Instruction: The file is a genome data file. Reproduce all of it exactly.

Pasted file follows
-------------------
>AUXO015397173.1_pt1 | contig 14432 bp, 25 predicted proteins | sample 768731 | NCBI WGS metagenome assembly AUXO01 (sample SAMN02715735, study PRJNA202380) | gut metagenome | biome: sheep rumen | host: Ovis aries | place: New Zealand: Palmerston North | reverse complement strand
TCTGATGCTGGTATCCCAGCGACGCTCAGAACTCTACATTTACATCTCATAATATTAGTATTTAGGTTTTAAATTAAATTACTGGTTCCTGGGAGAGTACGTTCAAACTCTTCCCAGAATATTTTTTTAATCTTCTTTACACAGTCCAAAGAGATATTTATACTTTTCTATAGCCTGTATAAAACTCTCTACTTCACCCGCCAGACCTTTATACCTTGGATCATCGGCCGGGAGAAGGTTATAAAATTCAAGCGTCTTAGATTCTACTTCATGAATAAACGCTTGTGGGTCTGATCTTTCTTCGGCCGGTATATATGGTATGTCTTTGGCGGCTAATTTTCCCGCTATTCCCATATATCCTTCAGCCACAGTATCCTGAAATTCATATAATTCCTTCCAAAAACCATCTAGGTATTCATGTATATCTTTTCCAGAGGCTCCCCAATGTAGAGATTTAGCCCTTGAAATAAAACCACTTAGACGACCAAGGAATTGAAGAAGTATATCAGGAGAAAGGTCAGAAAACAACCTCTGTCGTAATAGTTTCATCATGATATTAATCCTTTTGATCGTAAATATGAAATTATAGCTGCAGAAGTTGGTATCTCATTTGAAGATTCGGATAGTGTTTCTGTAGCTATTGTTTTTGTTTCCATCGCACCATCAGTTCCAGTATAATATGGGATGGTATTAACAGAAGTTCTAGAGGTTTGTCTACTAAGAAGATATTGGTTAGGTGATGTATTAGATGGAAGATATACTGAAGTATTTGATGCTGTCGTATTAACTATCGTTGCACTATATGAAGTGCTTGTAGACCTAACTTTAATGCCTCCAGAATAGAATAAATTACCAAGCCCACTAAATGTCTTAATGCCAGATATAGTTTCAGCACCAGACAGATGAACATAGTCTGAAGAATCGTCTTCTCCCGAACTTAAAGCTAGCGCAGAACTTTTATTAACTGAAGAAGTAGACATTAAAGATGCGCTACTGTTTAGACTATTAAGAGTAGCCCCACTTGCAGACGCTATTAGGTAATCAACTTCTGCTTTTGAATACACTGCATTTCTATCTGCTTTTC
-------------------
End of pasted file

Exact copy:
>AUXO015397173.1_pt1 | contig 14432 bp, 25 predicted proteins | sample 768731 | NCBI WGS metagenome assembly AUXO01 (sample SAMN02715735, study PRJNA202380) | gut metagenome | biome: sheep rumen | host: Ovis aries | place: New Zealand: Palmerston North | reverse complement strand
TCTGATGCTGGTATCCCAGCGACGCTCAGAACTCTACATTTACATCTCATAATATTAGTATTTAGGTTTTAAATTAAATTACTGGTTCCTGGGAGAGTACGTTCAAACTCTTCCCAGAATATTTTTTTAATCTTCTTTACACAGTCCAAAGAGATATTTATACTTTTCTATAGCCTGTATAAAACTCTCTACTTCACCCGCCAGACCTTTATACCTTGGATCATCGGCCGGGAGAAGGTTATAAAATTCAAGCGTCTTAGATTCTACTTCATGAATAAACGCTTGTGGGTCTGATCTTTCTTCGGCCGGTATATATGGTATGTCTTTGGCGGCTAATTTTCCCGCTATTCCCATATATCCTTCAGCCACAGTATCCTGAAATTCATATAATTCCTTCCAAAAACCATCTAGGTATTCATGTATATCTTTTCCAGAGGCTCCCCAATGTAGAGATTTAGCCCTTGAAATAAAACCACTTAGACGACCAAGGAATTGAAGAAGTATATCAGGAGAAAGGTCAGAAAACAACCTCTGTCGTAATAGTTTCATCATGATATTAATCCTTTTGATCGTAAATATGAAATTATAGCTGCAGAAGTTGGTATCTCATTTGAAGATTCGGATAGTGTTTCTGTAGCTATTGTTTTTGTTTCCATCGCACCATCAGTTCCAGTATAATATGGGATGGTATTAACAGAAGTTCTAGAGGTTTGTCTACTAAGAAGATATTGGTTAGGTGATGTATTAGATGGAAGATATACTGAAGTATTTGATGCTGTCGTATTAACTATCGTTGCACTATATGAAGTGCTTGTAGACCTAACTTTAATGCCTCCAGAATAGAATAAATTACCAAGCCCACTAAATGTCTTAATGCCAGATATAGTTTCAGCACCAGACAGATGAACATAGTCTGAAGAATCGTCTTCTCCCGAACTTAAAGCTAGCGCAGAACTTTTATTAACTGAAGAAGTAGACATTAAAGATGCGCTACTGTTTAGACTATTAAGAGTAGCCCCACTTGCAGACGCTATTAGGTAATCAACTTCTGCTTTTGAATACACTGCATTTCTATCTGCTTTTC